MILAN: moving around the city in a sustainable way

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The air we breathe every day, as soon as we leave the house, is polluted.

This is the incontrovertible fact that emerges from the dozens of studies and news that in recent years we are used to reading and hearing. Every year, every six months, accredited associations and institutes such as Legambiente and Ispra inform us about the increase in the intensity of fine dust, setting off alarm bells.

According to the World Health Organization, 92% of the population lives in places where the air quality is beyond safe limits for health.

The issue is therefore not a simple subject on which to let the municipalities, regions and political discuss, but a crucial point, on which each of us should reflect, to reverse a dangerously harmful trend.

Milan is, in common thought, one of the most polluted cities in Europe, but what is surprising is that in recent years it has always reached the top of the ranking of the greenest cities in Italy. It might seem a paradox, but, in reality, the numbers do not lie, and they highlight the city’s commitment to reduce, through sustainable mobility, the appalling data on the health of the air.

Although smog and harmful gases are not emitted only by cars, but also and above all by the dense network of industries in the Lombardy region, reducing traffic is one of the most effective methods to make the metropolitan area more liveable.

The city, and we with it, must re-invent itself, putting in place a real Urban Revolution, following the trend of the richest and most important European capitals, for which green mobility is a primary goal.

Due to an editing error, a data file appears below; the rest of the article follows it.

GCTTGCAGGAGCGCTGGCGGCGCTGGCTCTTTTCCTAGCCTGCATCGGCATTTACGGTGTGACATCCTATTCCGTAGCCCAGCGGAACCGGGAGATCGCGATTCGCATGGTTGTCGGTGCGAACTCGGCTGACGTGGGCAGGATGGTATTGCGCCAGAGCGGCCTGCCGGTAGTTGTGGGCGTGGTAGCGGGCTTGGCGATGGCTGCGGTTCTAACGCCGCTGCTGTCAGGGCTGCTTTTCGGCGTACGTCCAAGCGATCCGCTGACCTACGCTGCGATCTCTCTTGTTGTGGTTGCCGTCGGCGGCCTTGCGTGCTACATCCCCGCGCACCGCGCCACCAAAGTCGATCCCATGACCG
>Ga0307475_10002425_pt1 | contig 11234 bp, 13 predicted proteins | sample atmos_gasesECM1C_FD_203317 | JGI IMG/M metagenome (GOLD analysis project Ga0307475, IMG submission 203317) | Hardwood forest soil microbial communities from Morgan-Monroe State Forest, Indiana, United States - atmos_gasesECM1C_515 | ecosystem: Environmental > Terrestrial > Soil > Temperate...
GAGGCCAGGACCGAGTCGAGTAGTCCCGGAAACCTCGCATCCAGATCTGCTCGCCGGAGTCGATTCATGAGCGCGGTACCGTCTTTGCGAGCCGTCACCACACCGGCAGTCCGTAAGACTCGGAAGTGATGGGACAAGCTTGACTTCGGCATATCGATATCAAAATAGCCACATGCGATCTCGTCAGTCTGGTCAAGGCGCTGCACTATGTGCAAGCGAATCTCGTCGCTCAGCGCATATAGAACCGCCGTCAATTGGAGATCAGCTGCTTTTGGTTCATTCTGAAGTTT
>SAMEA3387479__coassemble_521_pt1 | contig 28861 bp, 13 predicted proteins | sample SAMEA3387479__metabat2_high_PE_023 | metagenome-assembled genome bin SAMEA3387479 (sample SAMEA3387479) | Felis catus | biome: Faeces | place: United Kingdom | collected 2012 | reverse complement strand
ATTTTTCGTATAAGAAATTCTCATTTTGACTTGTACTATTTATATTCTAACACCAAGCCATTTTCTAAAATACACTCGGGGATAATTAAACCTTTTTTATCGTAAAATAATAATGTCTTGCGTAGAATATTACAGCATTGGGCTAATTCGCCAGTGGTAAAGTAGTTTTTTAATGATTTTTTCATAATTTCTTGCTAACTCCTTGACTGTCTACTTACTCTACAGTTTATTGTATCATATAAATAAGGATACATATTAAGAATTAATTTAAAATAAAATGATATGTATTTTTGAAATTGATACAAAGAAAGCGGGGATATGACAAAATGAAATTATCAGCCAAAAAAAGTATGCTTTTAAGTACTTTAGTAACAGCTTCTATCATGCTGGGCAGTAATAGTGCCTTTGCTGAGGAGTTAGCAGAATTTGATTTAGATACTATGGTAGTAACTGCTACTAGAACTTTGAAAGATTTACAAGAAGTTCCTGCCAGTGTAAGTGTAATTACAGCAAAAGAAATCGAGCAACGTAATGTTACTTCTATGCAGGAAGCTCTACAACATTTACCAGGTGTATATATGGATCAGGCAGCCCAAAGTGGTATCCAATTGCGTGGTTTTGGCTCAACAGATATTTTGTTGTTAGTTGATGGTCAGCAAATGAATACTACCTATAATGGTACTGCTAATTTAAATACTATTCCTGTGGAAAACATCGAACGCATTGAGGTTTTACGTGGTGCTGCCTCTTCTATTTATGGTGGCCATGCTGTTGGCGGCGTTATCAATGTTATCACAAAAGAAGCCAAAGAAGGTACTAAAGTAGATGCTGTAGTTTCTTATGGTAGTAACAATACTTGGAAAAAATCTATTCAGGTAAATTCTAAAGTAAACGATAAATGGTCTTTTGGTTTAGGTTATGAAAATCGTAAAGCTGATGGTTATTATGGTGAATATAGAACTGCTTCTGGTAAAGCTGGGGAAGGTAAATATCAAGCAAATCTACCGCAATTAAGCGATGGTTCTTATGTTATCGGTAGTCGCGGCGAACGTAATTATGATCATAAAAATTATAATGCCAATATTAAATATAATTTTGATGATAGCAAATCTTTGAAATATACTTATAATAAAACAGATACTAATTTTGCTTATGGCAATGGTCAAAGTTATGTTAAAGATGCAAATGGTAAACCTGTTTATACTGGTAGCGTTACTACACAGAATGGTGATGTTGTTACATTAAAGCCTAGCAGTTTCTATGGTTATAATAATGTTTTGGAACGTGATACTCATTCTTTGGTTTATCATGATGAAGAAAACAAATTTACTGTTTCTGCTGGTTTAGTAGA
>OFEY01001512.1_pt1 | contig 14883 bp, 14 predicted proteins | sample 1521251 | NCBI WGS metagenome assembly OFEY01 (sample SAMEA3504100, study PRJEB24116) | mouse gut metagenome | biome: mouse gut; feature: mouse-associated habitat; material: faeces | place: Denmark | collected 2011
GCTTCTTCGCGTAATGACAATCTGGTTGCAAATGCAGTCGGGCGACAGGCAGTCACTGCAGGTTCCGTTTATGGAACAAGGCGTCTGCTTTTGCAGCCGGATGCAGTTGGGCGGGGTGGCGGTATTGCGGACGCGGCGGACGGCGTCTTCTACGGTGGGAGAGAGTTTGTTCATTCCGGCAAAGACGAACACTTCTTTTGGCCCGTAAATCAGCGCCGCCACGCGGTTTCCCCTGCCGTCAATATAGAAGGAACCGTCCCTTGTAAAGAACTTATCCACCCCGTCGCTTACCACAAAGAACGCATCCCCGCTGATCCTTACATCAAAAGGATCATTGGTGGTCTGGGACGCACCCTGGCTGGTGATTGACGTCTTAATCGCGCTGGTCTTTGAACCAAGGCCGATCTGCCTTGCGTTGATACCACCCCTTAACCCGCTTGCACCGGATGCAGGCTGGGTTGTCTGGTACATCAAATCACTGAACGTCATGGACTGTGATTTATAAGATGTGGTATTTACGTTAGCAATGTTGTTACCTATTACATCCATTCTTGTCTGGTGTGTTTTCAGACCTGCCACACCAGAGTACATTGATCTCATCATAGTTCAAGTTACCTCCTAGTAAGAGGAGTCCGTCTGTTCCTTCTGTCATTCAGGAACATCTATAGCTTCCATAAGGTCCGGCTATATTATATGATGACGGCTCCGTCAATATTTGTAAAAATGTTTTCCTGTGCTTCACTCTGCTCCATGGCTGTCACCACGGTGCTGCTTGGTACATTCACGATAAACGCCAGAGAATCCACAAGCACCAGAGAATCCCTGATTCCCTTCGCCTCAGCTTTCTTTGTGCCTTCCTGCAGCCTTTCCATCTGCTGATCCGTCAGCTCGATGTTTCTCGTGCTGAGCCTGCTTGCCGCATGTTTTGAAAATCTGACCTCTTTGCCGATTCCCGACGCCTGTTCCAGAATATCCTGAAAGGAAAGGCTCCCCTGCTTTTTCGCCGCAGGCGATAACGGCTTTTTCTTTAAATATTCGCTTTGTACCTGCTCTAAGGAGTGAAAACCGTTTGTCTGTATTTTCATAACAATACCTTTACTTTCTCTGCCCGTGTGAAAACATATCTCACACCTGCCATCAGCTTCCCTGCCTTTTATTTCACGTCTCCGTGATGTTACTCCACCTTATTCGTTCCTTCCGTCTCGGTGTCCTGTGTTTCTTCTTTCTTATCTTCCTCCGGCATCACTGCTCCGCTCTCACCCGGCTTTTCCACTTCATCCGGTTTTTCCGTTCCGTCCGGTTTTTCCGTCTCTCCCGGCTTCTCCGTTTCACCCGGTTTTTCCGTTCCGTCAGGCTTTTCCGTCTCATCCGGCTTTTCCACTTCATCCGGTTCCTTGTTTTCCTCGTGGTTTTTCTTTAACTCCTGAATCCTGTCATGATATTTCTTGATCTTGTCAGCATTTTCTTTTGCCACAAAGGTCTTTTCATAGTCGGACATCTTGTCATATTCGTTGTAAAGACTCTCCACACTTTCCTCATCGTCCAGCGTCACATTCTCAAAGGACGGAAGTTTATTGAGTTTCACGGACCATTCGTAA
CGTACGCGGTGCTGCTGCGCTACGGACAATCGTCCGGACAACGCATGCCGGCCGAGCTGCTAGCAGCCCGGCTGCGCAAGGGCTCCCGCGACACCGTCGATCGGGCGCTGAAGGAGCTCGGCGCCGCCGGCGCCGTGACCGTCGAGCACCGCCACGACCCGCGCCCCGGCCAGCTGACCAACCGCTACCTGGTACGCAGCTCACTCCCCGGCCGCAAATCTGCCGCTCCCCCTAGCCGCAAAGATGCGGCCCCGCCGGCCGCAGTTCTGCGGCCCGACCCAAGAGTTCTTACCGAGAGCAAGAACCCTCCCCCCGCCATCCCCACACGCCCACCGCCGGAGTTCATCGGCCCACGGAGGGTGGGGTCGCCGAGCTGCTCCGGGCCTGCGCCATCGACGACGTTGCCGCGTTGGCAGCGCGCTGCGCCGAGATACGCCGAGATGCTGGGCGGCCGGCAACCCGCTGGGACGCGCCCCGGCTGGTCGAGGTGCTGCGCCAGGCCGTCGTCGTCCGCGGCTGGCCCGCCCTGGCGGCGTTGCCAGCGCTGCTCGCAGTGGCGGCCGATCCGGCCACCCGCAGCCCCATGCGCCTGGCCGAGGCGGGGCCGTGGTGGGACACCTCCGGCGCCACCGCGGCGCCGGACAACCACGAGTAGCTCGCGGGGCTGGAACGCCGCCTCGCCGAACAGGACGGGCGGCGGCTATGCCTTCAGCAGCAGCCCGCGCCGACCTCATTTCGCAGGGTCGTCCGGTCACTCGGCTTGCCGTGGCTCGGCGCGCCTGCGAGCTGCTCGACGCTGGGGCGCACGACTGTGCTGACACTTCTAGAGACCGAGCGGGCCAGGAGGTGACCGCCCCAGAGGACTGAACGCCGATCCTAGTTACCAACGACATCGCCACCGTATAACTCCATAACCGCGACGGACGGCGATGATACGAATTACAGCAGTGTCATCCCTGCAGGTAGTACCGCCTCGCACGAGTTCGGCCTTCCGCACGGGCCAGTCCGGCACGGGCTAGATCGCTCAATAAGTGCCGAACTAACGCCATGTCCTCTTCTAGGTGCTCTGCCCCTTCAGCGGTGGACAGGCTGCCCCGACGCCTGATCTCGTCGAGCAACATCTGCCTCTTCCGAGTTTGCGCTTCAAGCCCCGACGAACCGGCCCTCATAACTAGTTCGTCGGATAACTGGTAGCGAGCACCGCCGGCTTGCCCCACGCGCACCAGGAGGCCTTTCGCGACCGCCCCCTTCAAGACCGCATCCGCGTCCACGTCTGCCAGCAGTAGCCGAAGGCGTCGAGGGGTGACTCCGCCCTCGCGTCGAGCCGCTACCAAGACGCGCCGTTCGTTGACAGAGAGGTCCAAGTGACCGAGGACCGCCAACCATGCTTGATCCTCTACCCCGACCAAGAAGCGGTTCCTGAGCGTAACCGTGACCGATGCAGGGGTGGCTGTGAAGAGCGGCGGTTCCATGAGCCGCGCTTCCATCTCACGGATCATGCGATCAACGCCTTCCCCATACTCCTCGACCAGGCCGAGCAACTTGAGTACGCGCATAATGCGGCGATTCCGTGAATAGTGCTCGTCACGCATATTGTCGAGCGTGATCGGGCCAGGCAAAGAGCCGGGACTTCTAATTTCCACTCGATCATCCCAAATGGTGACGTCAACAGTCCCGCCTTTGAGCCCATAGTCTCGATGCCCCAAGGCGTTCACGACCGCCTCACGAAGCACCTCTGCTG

The initiatives concerning the reorganization of the Milanese travel network have multiplied in the last decade, bringing excellent results: from a statistic of the Observatory on driving habits in Lombardy it emerges, for example, that Milan is the city where cars are used less in Italy.

The figure is due to the difficulty of finding parking, to the various limited traffic areas set up by the Municipality (Area B and C) that discourage automobilistics, but, above all, to the numerous alternatives that the city offers to get around.

In practice, in 2019, the Urban Plan for Sustainable Mobility (Pums) was approved by the City Council of Milan, a document that guides the mobility strategies in the metropolitan city of Milan for the next ten years, whose goal is to achieve to a network, both public and private, which respects the environment, reduces consumption and does not produce harmful emissions. In addition to the public transport of ATM, which aims to have a fully electric fleet by 2030, numerous car-sharing and bike-sharing companies have settled permanently in the municipal area.

Photo LaPresse – Claudio Furlan 28/7/2019 Milan, Italy ChronicleMilan, electric scooters in sharing: a silent invasionIn the photo: scooters in Piazza Duomo

If for bikes the zero-impact choice is obvious, in car-sharing cars are still mostly non-electric. The municipal council has launched a very important signal, starting from 2022 the concession fee for each non-electric sharing vehicle will increase by double compared to an electric vehicle.